Casey Monahan has been the director of the Texas Music Office in the Office of the Governor since its inception in 1990. Using his celebratedslogan, “You can’t hear American music without hearing Texas,” Monahan has made an extraordinary contribution to the state’s music industry and helped raise it to the standards of the country’s music capitals. From helping found a Texas chapter of the National Academy of Recording Arts and Sciences (presenters of the Grammies) to publishing the indispensable Texas Music Industry Directory, Monahan has promoted Texas music with the belief that “music is a part of our culture and our heritage.”
Upon graduating from the University of Texas, Monahan served as the country and folk critic for the Austin American-Statesman where he received a Best Music Critic nod at the 1990 Austin Music Awards. Heshifted gears to a governmental role because it was a “wonderful opportunity to create something that would promote more jobs. After five years of being at the Statesman and seeing just that aspect of the music industry and business, it didn’t take a rocket scientist to figure out that we needed to do more if we wanted this industry to be competitive with Nashville, New York and L.A.”
The Dallas native explains the mission of the Texas Music office is “to promote the development of the music industry in the state by informing members of the industry and the general public about the opportunities for music. That’s the law, that’s the side of the law the legislature passed. . . . We try to make it as easy as possible to find what you need to find about music in the state.” His office’s website hosts 340,000 unique visitors a year and sees over one million hits.The highly regarded annual industry directory includes 448 pages that list some 14,000 contact numbers of Texas music professionals, ranging from managers to venue contacts to artists. “We collect a range to disseminate information to make it a goal to do business here,” states Monahan.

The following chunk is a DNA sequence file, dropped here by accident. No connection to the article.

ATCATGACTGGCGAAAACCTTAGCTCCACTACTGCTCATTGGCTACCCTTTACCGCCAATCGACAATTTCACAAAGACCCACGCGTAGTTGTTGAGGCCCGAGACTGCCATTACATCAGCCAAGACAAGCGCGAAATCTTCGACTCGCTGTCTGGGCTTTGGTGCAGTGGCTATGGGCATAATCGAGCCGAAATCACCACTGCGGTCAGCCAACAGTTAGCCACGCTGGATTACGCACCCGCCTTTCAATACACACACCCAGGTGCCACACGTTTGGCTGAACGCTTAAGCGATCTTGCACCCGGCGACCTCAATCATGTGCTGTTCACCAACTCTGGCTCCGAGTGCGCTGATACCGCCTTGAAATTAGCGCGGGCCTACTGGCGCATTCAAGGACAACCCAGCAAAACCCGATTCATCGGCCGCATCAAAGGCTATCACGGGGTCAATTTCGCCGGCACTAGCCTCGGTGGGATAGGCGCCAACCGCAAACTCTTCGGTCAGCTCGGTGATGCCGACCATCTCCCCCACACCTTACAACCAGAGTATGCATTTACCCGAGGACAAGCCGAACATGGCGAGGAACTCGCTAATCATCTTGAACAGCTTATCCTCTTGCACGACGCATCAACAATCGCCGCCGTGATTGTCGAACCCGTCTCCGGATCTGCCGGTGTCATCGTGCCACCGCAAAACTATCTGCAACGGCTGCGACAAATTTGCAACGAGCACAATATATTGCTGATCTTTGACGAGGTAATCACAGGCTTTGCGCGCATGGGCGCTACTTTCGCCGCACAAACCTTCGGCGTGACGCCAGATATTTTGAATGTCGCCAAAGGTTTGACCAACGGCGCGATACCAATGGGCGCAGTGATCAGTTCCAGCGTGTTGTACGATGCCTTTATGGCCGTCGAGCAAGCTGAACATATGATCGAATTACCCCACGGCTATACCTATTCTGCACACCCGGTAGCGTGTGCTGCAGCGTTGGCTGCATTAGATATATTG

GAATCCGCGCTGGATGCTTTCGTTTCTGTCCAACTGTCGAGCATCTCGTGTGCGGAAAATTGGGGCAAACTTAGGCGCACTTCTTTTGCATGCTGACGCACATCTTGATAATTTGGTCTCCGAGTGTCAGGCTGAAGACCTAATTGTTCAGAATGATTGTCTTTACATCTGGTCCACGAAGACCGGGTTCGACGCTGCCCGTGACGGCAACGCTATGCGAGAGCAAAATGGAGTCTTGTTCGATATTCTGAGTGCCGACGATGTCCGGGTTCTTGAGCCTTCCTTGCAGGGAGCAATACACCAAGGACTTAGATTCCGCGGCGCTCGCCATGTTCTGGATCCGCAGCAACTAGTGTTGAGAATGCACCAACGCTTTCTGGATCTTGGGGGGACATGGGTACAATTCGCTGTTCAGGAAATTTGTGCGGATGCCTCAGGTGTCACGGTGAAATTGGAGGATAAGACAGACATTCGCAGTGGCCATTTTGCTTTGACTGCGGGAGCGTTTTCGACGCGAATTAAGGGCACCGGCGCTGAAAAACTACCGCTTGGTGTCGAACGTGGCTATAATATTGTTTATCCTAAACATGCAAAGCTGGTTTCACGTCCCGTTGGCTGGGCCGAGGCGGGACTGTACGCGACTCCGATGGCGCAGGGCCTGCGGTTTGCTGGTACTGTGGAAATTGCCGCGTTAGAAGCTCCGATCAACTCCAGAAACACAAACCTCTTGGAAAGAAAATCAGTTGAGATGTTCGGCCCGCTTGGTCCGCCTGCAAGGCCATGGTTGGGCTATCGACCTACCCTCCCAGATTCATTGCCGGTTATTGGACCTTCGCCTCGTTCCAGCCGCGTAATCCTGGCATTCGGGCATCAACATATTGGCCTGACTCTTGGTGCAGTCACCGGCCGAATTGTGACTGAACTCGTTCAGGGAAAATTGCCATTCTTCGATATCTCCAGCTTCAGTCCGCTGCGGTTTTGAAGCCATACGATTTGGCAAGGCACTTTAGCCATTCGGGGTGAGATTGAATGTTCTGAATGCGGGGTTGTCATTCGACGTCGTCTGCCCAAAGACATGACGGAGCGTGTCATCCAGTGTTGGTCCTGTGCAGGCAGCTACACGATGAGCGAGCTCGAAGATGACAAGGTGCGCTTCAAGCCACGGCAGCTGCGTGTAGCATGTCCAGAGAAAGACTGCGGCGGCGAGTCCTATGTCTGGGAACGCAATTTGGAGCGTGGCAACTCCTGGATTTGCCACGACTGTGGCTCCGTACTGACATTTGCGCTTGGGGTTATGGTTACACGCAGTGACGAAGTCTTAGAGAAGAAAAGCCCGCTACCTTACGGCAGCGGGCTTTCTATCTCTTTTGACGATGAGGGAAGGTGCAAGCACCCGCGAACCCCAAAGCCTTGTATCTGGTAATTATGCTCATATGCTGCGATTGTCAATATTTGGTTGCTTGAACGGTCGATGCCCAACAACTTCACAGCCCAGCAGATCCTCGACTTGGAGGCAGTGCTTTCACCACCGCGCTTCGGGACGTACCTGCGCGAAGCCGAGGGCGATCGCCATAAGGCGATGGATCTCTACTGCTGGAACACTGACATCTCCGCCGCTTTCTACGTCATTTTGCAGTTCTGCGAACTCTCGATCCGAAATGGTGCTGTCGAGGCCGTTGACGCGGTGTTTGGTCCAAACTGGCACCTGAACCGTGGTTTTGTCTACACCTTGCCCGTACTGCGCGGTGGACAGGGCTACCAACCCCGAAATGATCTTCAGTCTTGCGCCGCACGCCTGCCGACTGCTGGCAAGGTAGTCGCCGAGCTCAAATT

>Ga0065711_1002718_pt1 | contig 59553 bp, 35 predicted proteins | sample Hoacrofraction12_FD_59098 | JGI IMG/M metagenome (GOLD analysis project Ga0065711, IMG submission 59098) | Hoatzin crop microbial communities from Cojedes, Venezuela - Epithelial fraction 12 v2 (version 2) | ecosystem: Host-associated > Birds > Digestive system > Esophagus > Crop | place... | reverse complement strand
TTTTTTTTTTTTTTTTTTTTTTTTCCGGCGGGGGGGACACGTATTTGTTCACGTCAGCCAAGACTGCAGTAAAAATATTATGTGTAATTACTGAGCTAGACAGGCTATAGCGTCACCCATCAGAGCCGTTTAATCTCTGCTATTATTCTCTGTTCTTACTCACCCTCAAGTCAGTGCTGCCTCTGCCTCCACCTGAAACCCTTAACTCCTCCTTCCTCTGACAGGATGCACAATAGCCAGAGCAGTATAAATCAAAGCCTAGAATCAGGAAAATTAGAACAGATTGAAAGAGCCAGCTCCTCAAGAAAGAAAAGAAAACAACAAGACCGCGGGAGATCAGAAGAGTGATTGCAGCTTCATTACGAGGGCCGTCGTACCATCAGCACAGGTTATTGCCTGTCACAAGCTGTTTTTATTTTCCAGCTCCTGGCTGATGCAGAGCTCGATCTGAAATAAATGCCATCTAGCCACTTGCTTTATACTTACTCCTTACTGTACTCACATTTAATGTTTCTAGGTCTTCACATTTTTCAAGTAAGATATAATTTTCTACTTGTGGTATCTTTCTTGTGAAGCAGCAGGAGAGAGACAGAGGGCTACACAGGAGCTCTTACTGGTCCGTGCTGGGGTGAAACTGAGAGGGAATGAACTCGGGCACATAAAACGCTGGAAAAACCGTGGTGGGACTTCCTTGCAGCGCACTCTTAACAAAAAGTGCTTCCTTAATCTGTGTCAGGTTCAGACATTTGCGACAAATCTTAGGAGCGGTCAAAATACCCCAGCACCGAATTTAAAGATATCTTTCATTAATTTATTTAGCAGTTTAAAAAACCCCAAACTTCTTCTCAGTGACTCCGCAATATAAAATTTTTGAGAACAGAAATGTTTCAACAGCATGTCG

The Texas Music Office was the first of its kind, and “were the first to have a music promotion, information clearing house in the country,” asserts Monahan. A fixture in the state House and Senate when legislative hearings on music arise, he’s a tireless advocate for the industry. “The one incentive that we have, that we’ve worked on, is that record producers don’t have to pay sales taxes on items used in the recording process.” Whether it’s cataloging or disseminating information, Monahan works to preserve music because “Texas has a long history of promoting, preserving, protecting, touting and bragging about various aspects of our culture. It’s that spirit of independence that still exists.”